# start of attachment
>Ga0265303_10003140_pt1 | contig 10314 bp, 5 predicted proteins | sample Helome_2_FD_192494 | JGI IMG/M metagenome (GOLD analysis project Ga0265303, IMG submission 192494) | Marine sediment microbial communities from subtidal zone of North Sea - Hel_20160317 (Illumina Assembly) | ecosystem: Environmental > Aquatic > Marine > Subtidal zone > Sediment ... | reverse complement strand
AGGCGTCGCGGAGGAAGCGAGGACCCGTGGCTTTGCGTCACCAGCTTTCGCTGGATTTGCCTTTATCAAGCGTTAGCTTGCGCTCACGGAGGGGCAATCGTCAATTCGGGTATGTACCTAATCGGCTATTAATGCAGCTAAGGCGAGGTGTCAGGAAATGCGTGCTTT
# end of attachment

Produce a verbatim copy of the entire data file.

>Ga0265303_10003140_pt1 | contig 10314 bp, 5 predicted proteins | sample Helome_2_FD_192494 | JGI IMG/M metagenome (GOLD analysis project Ga0265303, IMG submission 192494) | Marine sediment microbial communities from subtidal zone of North Sea - Hel_20160317 (Illumina Assembly) | ecosystem: Environmental > Aquatic > Marine > Subtidal zone > Sediment ... | reverse complement strand
AGGCGTCGCGGAGGAAGCGAGGACCCGTGGCTTTGCGTCACCAGCTTTCGCTGGATTTGCCTTTATCAAGCGTTAGCTTGCGCTCACGGAGGGGCAATCGTCAATTCGGGTATGTACCTAATCGGCTATTAATGCAGCTAAGGCGAGGTGTCAGGAAATGCGTGCTTT